Steve Rolles is Senior Policy Analyst at Transform Drug Policy Foundation.
The Government has decided to criminalise the possession of Nitrous Oxide for personal use as part of its crackdown on antisocial behaviour, ignoring the advice of experts that such a move will be harmful and counterproductive. There are better ways to reduce health risks and antisocial behaviour associated with the drug.
In practice, criminalising personal possession will mean changing the legal status of nitrous oxide from its current status of control under the Psychoactive Substances Act (PSA) 2016, for which sales, but not possession, are illegal, to control under the Misuse of Drugs Act (MDA) 1971, which has much harsher maximum penalties for supply (up to life in prison for class A drugs), and also criminalises possession (up to 7 years for class A drugs). Which class Nitrous oxide will be placed in has yet to be announced.
The ACMD is the government-appointed expert body tasked with evaluating risks and making recommendations to the Government on policy and law responses. They specifically recommended against moving to criminalise possession under the MDA on the basis that it was not proportionate, was not justified by its harm assessment, and could lead to unintended consequences. Instead, the recommended better use of existing laws alongside focusing on risk education and harm reduction. The Government have contemptuously overruled the committee’s advice within days of its being received, without even providing the mandated written response. A number of committee members are now expected to resign from their unpaid positions – and who can blame them?
By ignoring the ACMD’s expert advice the Government is, again, putting the pursuit of populist ‘tough on drugs’ headlines above science and evidence-based public health advice.
This is not to deny the legitimate concerns about nitrous oxide. While experts agree that occasional moderate consumption by most users is low risk, as with all drugs, there are particular health harms among a small minority linked with high-intensity use. This problem is worsened by the poorly regulated availability of new, larger dispensers. There are also very visible problems with littering, informal street sales, and dangerous use whilst driving.
Egged on by unhelpful tabloid ‘drug panic’ media coverage, the Government has latched onto nitrous oxide as an opportunity to flex its law and order credentials – tying the proposed ban to a ‘crackdown’ on antisocial behaviour.
The problem is that criminalisation of possession does not address any of the identified concerns, and is likely to make many of them worse.
Criminalising an activity more than a million people each year engage in will create huge new taxpayer-funded costs for our already overstretched police, courts and prisons system. And while there is little or no evidence of a deterrent effect from such criminalisation, we do know that criminal records and incarceration fuel stigma and seriously damage life chances; impacting on employment, housing, personal finance, travel and relationships.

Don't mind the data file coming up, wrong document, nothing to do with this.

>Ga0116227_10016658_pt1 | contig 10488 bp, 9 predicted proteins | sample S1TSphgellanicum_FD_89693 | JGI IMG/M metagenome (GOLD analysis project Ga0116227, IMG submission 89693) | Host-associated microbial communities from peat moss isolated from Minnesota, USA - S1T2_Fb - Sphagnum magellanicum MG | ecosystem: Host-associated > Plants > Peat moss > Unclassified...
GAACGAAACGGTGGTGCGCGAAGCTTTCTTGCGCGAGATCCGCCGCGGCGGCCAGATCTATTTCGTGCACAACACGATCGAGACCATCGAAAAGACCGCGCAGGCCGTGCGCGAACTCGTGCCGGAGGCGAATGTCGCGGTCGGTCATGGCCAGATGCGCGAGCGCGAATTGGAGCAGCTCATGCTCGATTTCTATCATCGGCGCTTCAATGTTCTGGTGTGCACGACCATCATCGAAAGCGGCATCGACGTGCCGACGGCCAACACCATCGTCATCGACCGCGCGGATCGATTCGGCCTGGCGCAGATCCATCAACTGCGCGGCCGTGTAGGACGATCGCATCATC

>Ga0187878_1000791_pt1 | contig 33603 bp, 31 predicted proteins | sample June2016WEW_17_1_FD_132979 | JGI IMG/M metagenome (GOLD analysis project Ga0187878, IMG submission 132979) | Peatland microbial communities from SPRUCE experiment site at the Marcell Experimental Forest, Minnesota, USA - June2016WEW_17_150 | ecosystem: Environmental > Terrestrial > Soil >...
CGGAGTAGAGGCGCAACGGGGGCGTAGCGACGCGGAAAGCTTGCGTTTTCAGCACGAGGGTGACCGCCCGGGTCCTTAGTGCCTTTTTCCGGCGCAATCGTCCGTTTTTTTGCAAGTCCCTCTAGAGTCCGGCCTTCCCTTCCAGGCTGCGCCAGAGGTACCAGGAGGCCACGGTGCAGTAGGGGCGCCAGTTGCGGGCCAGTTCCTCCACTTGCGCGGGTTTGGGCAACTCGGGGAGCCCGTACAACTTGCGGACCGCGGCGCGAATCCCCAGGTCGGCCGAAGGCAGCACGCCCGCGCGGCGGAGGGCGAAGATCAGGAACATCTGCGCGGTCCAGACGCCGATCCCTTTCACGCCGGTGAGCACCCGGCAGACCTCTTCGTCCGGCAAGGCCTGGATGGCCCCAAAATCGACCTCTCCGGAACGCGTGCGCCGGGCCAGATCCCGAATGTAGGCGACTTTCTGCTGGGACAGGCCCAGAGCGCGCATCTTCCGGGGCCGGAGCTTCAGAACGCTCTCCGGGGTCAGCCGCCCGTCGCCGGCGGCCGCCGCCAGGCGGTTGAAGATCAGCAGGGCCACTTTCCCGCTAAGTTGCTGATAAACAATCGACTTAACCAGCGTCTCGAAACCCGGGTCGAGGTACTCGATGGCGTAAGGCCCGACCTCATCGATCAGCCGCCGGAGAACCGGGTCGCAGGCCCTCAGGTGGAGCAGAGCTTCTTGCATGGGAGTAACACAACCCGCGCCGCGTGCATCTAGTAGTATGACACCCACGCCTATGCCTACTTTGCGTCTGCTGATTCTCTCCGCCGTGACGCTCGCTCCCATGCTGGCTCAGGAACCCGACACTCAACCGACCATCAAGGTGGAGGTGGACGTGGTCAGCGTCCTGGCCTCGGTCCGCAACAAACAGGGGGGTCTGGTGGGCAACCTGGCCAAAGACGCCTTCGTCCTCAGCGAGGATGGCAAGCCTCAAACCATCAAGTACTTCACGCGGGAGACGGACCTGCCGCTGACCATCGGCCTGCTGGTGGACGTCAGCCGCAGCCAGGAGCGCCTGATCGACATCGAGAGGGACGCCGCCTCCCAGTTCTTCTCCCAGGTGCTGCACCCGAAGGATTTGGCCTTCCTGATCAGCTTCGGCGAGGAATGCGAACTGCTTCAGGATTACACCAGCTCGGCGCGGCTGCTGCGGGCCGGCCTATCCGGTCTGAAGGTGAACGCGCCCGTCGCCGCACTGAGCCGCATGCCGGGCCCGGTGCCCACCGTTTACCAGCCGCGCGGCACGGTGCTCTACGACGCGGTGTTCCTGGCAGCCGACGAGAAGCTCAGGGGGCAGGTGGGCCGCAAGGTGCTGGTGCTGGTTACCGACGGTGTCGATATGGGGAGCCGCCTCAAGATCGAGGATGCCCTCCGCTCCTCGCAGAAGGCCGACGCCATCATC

The greatest burden of such criminalisation will be carried by young people from socially marginalised communities, notably young black people, already disproportionately subject to drug-related police surveillance, stop and search, arrest, and prosecution.
As well as impacting users, increased criminalisation risks handing complete control of nitrous oxide production and sales to the same organised crime groups that already dominate other illegal drug markets. Empowering criminal groups will fuel violence and anti-social behaviour, not reduce it. Illegal production will increase health risks rather than reduce them.
The problem is not an absence of viable solutions – it is a government determined to pursue the wrong approach for the wrong reasons, apparently unchallenged by an opposition equally fearful of being portrayed as ‘soft’ on law and order.
If the Government was serious about addressing the problems with nitrous oxide it would listen to the experts, including the ACMD, which has encouraged a health-led approach supported by better use of existing controls. It is important to be clear that all the issues cited by the Government, sales of nitrous oxide for recreational use, littering, and use while driving are already sanctionable offences. To a large extent, the problems cited are related to inadequate deployment of existing controls, not laws that aren’t tough enough.
If this Government wanted to reduce risks, it would sensibly direct resources towards targeted risk education for vulnerable groups, and restrict sales of the bigger nitrous canisters, which have no legitimate uses and are more associated with risky high-intensity use. If we want to reduce litter – why not adopt the sort of deposit scheme on the nitrous canisters that has been so effective for plastic litter in other countries (and is soon to be rolled out in the UK)?
But just as expert opinion, from the ACMD and Royal Colleges of Medicine all the way to the WHO and UN, is pivoting towards proven decriminalisation models and public health pragmatism, this government appears determined to double down on the political theatre of ‘get tough’ drug policing. If the tragic failure of the last 50 years teaches us anything it’s that more drug war will never be the answer.